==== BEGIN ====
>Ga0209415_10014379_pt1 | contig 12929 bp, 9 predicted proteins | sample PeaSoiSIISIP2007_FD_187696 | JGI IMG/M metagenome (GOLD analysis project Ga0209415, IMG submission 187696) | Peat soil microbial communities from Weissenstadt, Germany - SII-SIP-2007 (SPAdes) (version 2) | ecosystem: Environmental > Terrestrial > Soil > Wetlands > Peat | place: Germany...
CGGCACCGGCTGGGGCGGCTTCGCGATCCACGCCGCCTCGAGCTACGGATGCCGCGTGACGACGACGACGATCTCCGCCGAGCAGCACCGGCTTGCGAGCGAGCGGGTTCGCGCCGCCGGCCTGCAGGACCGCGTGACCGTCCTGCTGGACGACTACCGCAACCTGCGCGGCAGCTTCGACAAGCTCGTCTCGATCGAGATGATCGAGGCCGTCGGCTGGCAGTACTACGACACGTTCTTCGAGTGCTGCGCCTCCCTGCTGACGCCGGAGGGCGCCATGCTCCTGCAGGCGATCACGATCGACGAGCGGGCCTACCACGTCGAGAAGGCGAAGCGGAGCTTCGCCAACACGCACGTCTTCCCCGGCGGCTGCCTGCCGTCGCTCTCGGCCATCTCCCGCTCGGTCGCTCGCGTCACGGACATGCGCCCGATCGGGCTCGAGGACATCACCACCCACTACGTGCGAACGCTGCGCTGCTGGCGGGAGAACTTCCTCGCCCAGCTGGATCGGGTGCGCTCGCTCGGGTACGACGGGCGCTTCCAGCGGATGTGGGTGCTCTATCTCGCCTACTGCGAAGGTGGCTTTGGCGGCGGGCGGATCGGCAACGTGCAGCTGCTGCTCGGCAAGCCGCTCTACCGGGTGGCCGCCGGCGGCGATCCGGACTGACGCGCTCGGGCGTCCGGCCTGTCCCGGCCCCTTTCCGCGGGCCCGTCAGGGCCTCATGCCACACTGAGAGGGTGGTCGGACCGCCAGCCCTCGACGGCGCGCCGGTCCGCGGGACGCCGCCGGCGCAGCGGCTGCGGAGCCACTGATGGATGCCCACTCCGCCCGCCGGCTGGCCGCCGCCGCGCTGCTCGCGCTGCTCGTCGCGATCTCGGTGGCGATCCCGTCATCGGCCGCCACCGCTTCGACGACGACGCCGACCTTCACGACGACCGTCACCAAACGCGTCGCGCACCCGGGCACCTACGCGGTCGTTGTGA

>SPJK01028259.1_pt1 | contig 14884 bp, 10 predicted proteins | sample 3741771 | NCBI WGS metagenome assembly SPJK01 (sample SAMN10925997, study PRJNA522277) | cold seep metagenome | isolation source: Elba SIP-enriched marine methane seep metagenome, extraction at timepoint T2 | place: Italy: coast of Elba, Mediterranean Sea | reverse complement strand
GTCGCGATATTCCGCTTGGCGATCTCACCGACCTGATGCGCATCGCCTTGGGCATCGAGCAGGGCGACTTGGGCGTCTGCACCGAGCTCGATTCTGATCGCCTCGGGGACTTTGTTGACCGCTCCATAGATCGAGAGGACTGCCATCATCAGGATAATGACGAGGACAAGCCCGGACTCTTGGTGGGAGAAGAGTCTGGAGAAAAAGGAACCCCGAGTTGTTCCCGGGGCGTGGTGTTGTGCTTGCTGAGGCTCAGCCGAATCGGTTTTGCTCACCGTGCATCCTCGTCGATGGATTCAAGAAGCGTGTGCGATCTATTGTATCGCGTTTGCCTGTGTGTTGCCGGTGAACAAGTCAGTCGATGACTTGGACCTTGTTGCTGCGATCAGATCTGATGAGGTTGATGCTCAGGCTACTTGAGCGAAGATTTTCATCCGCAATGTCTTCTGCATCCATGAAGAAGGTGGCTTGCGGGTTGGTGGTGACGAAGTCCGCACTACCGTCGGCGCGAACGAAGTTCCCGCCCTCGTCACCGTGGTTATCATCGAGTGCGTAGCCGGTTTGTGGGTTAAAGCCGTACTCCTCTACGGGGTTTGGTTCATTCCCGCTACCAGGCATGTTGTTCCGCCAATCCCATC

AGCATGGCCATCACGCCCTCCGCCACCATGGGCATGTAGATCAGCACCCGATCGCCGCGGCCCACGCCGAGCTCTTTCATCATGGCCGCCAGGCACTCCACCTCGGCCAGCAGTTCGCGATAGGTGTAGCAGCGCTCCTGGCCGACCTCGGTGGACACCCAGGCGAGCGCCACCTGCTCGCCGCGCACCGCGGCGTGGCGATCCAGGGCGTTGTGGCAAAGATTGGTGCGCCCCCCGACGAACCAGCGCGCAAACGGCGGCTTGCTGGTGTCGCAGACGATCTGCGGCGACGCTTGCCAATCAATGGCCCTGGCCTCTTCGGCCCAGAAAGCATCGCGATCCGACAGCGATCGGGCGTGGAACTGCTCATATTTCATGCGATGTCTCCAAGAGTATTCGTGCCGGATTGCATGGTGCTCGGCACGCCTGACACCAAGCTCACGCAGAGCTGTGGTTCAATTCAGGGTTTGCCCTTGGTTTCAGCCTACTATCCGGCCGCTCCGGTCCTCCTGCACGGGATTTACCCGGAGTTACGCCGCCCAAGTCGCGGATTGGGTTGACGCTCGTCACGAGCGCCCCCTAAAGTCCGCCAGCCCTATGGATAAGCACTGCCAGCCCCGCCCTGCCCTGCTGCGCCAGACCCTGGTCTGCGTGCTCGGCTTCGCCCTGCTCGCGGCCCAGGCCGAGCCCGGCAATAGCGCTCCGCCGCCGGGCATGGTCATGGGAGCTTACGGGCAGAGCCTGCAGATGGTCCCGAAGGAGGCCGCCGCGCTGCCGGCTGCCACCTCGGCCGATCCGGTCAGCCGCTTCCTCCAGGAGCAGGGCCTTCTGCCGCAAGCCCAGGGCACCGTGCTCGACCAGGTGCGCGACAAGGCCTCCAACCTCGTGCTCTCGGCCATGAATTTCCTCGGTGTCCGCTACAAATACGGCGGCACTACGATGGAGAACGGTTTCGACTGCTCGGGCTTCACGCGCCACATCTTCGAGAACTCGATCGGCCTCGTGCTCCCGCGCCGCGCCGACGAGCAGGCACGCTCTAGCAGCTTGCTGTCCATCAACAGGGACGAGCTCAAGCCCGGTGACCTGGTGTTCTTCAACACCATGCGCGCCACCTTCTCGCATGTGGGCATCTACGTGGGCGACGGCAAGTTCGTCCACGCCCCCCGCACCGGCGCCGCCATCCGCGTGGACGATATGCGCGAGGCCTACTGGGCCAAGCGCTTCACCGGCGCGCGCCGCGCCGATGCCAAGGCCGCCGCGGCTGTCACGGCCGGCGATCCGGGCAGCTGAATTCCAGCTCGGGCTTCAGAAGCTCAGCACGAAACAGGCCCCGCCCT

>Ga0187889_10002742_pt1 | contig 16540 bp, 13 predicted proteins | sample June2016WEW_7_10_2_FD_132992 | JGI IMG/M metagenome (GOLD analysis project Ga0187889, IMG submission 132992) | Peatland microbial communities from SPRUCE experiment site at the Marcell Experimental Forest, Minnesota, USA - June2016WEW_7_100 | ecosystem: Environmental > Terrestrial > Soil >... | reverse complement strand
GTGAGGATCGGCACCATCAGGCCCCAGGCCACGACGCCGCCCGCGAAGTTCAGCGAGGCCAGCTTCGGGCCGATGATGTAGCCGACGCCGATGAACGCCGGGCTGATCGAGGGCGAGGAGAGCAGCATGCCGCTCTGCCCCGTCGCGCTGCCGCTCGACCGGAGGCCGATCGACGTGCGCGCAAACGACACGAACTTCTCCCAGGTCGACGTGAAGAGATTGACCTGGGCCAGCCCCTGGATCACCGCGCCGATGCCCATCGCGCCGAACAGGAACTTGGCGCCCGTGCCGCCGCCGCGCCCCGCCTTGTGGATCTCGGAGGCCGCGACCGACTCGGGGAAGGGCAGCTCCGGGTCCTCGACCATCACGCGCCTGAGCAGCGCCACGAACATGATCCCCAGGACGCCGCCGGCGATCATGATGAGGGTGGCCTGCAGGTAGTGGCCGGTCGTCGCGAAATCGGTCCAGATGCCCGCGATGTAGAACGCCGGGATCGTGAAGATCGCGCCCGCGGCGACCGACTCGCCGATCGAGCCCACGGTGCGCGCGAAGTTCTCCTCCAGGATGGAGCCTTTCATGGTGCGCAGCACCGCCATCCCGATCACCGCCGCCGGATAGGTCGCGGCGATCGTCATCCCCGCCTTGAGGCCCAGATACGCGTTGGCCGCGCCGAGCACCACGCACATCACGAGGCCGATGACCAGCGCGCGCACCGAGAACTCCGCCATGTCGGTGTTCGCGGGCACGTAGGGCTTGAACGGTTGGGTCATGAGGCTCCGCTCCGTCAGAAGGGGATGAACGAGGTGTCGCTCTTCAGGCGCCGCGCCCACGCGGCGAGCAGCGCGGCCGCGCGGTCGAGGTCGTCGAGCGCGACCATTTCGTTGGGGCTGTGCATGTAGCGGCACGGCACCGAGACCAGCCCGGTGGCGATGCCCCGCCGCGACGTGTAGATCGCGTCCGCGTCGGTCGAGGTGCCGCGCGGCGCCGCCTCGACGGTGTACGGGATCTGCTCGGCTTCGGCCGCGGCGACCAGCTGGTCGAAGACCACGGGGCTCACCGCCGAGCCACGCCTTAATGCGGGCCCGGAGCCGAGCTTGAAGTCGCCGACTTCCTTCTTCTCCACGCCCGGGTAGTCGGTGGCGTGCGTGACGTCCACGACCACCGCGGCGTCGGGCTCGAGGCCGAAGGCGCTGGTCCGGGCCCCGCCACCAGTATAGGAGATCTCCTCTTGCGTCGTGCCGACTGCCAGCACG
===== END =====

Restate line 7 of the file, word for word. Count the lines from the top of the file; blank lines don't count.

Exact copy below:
GTGAGGATCGGCACCATCAGGCCCCAGGCCACGACGCCGCCCGCGAAGTTCAGCGAGGCCAGCTTCGGGCCGATGATGTAGCCGACGCCGATGAACGCCGGGCTGATCGAGGGCGAGGAGAGCAGCATGCCGCTCTGCCCCGTCGCGCTGCCGCTCGACCGGAGGCCGATCGACGTGCGCGCAAACGACACGAACTTCTCCCAGGTCGACGTGAAGAGATTGACCTGGGCCAGCCCCTGGATCACCGCGCCGATGCCCATCGCGCCGAACAGGAACTTGGCGCCCGTGCCGCCGCCGCGCCCCGCCTTGTGGATCTCGGAGGCCGCGACCGACTCGGGGAAGGGCAGCTCCGGGTCCTCGACCATCACGCGCCTGAGCAGCGCCACGAACATGATCCCCAGGACGCCGCCGGCGATCATGATGAGGGTGGCCTGCAGGTAGTGGCCGGTCGTCGCGAAATCGGTCCAGATGCCCGCGATGTAGAACGCCGGGATCGTGAAGATCGCGCCCGCGGCGACCGACTCGCCGATCGAGCCCACGGTGCGCGCGAAGTTCTCCTCCAGGATGGAGCCTTTCATGGTGCGCAGCACCGCCATCCCGATCACCGCCGCCGGATAGGTCGCGGCGATCGTCATCCCCGCCTTGAGGCCCAGATACGCGTTGGCCGCGCCGAGCACCACGCACATCACGAGGCCGATGACCAGCGCGCGCACCGAGAACTCCGCCATGTCGGTGTTCGCGGGCACGTAGGGCTTGAACGGTTGGGTCATGAGGCTCCGCTCCGTCAGAAGGGGATGAACGAGGTGTCGCTCTTCAGGCGCCGCGCCCACGCGGCGAGCAGCGCGGCCGCGCGGTCGAGGTCGTCGAGCGCGACCATTTCGTTGGGGCTGTGCATGTAGCGGCACGGCACCGAGACCAGCCCGGTGGCGATGCCCCGCCGCGACGTGTAGATCGCGTCCGCGTCGGTCGAGGTGCCGCGCGGCGCCGCCTCGACGGTGTACGGGATCTGCTCGGCTTCGGCCGCGGCGACCAGCTGGTCGAAGACCACGGGGCTCACCGCCGAGCCACGCCTTAATGCGGGCCCGGAGCCGAGCTTGAAGTCGCCGACTTCCTTCTTCTCCACGCCCGGGTAGTCGGTGGCGTGCGTGACGTCCACGACCACCGCGGCGTCGGGCTCGAGGCCGAAGGCGCTGGTCCGGGCCCCGCCACCAGTATAGGAGATCTCCTCTTGCGTCGTGCCGACTGCCAGCACG